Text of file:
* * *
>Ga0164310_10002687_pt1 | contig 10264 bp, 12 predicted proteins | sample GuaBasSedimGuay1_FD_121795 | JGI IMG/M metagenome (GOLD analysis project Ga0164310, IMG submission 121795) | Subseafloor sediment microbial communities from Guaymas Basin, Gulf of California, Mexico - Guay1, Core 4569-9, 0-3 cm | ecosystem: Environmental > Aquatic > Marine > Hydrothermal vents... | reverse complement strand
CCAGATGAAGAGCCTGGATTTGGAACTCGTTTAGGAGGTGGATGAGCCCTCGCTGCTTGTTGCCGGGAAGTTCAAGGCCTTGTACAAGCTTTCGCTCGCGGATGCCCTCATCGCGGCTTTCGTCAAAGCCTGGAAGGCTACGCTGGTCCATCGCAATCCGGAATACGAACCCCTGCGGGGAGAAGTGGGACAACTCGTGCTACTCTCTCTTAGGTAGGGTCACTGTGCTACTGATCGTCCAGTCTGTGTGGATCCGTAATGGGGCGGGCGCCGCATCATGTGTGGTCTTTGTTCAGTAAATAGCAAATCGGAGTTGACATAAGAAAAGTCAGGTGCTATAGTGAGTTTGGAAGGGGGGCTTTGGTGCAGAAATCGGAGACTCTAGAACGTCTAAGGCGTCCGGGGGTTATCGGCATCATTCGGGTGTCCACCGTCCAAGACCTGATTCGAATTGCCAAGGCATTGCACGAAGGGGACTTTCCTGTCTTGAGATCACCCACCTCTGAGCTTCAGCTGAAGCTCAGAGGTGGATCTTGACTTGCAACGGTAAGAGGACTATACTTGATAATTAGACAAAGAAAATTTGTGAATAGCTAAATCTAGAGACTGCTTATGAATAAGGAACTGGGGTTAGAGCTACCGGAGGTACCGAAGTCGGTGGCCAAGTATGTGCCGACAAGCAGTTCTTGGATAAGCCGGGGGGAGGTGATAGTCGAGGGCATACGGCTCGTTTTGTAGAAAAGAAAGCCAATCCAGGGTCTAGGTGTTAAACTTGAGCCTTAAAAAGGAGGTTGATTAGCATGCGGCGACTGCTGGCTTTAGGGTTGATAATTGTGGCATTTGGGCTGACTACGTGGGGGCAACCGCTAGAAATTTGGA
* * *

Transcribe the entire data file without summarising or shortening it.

>Ga0164310_10002687_pt1 | contig 10264 bp, 12 predicted proteins | sample GuaBasSedimGuay1_FD_121795 | JGI IMG/M metagenome (GOLD analysis project Ga0164310, IMG submission 121795) | Subseafloor sediment microbial communities from Guaymas Basin, Gulf of California, Mexico - Guay1, Core 4569-9, 0-3 cm | ecosystem: Environmental > Aquatic > Marine > Hydrothermal vents... | reverse complement strand
CCAGATGAAGAGCCTGGATTTGGAACTCGTTTAGGAGGTGGATGAGCCCTCGCTGCTTGTTGCCGGGAAGTTCAAGGCCTTGTACAAGCTTTCGCTCGCGGATGCCCTCATCGCGGCTTTCGTCAAAGCCTGGAAGGCTACGCTGGTCCATCGCAATCCGGAATACGAACCCCTGCGGGGAGAAGTGGGACAACTCGTGCTACTCTCTCTTAGGTAGGGTCACTGTGCTACTGATCGTCCAGTCTGTGTGGATCCGTAATGGGGCGGGCGCCGCATCATGTGTGGTCTTTGTTCAGTAAATAGCAAATCGGAGTTGACATAAGAAAAGTCAGGTGCTATAGTGAGTTTGGAAGGGGGGCTTTGGTGCAGAAATCGGAGACTCTAGAACGTCTAAGGCGTCCGGGGGTTATCGGCATCATTCGGGTGTCCACCGTCCAAGACCTGATTCGAATTGCCAAGGCATTGCACGAAGGGGACTTTCCTGTCTTGAGATCACCCACCTCTGAGCTTCAGCTGAAGCTCAGAGGTGGATCTTGACTTGCAACGGTAAGAGGACTATACTTGATAATTAGACAAAGAAAATTTGTGAATAGCTAAATCTAGAGACTGCTTATGAATAAGGAACTGGGGTTAGAGCTACCGGAGGTACCGAAGTCGGTGGCCAAGTATGTGCCGACAAGCAGTTCTTGGATAAGCCGGGGGGAGGTGATAGTCGAGGGCATACGGCTCGTTTTGTAGAAAAGAAAGCCAATCCAGGGTCTAGGTGTTAAACTTGAGCCTTAAAAAGGAGGTTGATTAGCATGCGGCGACTGCTGGCTTTAGGGTTGATAATTGTGGCATTTGGGCTGACTACGTGGGGGCAACCGCTAGAAATTTGGA